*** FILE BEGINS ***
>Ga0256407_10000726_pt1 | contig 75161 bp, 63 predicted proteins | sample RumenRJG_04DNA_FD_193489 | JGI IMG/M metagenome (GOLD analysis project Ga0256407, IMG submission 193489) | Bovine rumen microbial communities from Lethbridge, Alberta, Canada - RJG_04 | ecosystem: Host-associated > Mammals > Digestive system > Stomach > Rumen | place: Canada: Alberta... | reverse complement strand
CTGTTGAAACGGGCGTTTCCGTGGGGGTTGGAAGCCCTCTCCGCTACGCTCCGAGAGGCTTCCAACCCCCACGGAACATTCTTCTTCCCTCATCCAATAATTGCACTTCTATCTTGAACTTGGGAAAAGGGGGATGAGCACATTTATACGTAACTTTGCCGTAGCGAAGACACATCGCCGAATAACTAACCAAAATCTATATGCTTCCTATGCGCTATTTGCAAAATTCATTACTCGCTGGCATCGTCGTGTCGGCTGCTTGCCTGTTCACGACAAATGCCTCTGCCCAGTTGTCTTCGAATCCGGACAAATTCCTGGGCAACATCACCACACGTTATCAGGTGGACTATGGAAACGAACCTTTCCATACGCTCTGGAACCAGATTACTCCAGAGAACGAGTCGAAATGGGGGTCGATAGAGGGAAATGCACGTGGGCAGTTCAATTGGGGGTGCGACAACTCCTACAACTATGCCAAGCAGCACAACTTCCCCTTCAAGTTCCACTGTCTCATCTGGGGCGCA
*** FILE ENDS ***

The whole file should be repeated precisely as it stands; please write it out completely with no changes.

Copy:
>Ga0256407_10000726_pt1 | contig 75161 bp, 63 predicted proteins | sample RumenRJG_04DNA_FD_193489 | JGI IMG/M metagenome (GOLD analysis project Ga0256407, IMG submission 193489) | Bovine rumen microbial communities from Lethbridge, Alberta, Canada - RJG_04 | ecosystem: Host-associated > Mammals > Digestive system > Stomach > Rumen | place: Canada: Alberta... | reverse complement strand
CTGTTGAAACGGGCGTTTCCGTGGGGGTTGGAAGCCCTCTCCGCTACGCTCCGAGAGGCTTCCAACCCCCACGGAACATTCTTCTTCCCTCATCCAATAATTGCACTTCTATCTTGAACTTGGGAAAAGGGGGATGAGCACATTTATACGTAACTTTGCCGTAGCGAAGACACATCGCCGAATAACTAACCAAAATCTATATGCTTCCTATGCGCTATTTGCAAAATTCATTACTCGCTGGCATCGTCGTGTCGGCTGCTTGCCTGTTCACGACAAATGCCTCTGCCCAGTTGTCTTCGAATCCGGACAAATTCCTGGGCAACATCACCACACGTTATCAGGTGGACTATGGAAACGAACCTTTCCATACGCTCTGGAACCAGATTACTCCAGAGAACGAGTCGAAATGGGGGTCGATAGAGGGAAATGCACGTGGGCAGTTCAATTGGGGGTGCGACAACTCCTACAACTATGCCAAGCAGCACAACTTCCCCTTCAAGTTCCACTGTCTCATCTGGGGCGCA